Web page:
Cover photo credit: Maximiliano Caal
Music in the Woods draws sound from one of the world’s most coveted wood species for acoustic use: Honduran Rosewood (Dalbergia stevensonii). You may be aware that this species is under international protection as an endangered species. It is with awareness and humility that we craft these boards to bring forth their music. We share with our wood sources a love for these trees and desire to do our part in avoiding harm to biodiversity in their native forests.
Music in the Woods enabled the planting of 2,000 trees to support reforestation efforts in Honduras with local oversight over conservation efforts. We strive to make complete use of our Rosewood boards, using small scrap for mallets and as gifts to other wood artists with smaller craft.
You can read more about regulatory protection of rosewood below!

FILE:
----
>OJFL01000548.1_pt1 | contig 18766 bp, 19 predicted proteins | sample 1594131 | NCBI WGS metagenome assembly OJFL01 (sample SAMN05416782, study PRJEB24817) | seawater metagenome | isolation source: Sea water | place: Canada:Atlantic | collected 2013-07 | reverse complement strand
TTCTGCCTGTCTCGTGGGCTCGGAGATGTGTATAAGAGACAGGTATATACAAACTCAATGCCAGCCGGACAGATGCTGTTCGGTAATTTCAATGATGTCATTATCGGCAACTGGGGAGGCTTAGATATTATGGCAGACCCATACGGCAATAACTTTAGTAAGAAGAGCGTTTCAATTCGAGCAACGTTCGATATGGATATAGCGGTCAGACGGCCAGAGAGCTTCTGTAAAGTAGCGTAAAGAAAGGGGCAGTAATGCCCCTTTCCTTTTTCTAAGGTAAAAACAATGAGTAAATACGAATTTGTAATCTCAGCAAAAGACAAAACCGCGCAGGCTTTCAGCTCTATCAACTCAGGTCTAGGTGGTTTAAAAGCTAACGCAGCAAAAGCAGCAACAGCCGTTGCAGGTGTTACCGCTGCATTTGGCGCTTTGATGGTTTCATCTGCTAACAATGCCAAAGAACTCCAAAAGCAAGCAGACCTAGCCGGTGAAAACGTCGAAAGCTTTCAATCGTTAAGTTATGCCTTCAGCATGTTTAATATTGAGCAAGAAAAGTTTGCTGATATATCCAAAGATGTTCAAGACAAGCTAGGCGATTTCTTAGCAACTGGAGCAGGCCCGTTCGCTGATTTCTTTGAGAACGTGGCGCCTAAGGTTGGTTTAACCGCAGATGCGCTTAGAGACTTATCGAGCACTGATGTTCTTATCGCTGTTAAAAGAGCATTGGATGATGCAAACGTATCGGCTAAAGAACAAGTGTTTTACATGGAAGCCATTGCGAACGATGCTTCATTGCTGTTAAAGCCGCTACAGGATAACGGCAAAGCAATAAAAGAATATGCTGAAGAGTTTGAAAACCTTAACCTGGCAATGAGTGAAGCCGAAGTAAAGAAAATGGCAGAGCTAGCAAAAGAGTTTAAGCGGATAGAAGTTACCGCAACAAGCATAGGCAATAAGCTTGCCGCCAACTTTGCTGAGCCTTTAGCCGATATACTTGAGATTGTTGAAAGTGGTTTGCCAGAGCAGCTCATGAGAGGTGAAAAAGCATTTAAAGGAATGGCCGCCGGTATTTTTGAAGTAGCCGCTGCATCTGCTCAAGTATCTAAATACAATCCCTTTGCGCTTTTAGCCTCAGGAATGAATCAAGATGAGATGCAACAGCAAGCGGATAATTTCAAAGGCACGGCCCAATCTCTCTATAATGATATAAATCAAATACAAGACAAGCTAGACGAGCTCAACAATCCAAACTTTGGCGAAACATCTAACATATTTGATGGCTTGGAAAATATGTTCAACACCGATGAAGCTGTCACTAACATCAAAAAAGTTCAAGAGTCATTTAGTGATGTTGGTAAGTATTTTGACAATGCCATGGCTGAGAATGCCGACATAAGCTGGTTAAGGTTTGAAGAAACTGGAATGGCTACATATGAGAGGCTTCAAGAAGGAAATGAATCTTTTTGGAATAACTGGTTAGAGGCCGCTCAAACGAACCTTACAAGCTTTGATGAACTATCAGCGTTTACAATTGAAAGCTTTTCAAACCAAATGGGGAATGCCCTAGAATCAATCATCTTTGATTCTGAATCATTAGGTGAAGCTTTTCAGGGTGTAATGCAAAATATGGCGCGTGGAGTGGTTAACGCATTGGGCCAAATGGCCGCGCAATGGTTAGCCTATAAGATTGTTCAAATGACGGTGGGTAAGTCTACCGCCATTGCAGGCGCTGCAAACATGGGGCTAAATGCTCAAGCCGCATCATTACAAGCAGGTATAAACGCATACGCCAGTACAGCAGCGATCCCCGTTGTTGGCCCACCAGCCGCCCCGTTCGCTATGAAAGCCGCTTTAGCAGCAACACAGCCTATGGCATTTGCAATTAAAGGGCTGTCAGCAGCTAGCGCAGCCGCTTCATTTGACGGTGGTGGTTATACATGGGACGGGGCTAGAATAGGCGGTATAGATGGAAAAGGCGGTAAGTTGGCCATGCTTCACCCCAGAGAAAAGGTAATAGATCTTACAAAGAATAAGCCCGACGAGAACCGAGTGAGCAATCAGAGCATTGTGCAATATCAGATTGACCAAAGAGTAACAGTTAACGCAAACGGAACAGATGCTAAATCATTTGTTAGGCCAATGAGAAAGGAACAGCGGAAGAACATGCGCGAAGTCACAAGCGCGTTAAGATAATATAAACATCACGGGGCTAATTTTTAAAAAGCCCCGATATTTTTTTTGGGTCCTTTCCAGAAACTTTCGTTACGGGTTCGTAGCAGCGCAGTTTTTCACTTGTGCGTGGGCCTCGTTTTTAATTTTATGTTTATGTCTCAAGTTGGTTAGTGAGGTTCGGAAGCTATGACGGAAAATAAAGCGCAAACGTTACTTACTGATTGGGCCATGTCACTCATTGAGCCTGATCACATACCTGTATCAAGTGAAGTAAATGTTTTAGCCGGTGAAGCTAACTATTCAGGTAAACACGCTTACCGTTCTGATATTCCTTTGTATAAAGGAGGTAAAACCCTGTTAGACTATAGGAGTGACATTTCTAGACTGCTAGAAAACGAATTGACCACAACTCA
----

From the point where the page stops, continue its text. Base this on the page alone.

In 1973, the Convention on International Trade of Endangered Species of wild flora and fauna or “CITES” received international agreement among 80 countries; enforcement began in 1975. Species regulated by CITES are split into three categories called Appendices:
- Appendix I: species threatened with extinction - trade permitted only under exceptional circumstances.
- Appendix II: trade must be controlled to avoid utilization that is incompatible with survival of the species.
- Appendix III: protected in at least one country which has requested support from CITES parties for assistance in controlling trade.
Honduran Rosewood was added to Appendix III in 2008 and to Appendix II in 2017 alongside all Dalbergia genus, which includes all rosewoods. Importantly, this means that new importation of the species has been controlled since 2017.
Our Honduran Rosewood soundboards were sourced from Rico Franklin, who has been one of the foremost U.S. suppliers of the material for use in instrument creation (read more about Rico in our blog post here). The wood was all harvested and imported to the United States several decades ago, long before CITES protection came into effect.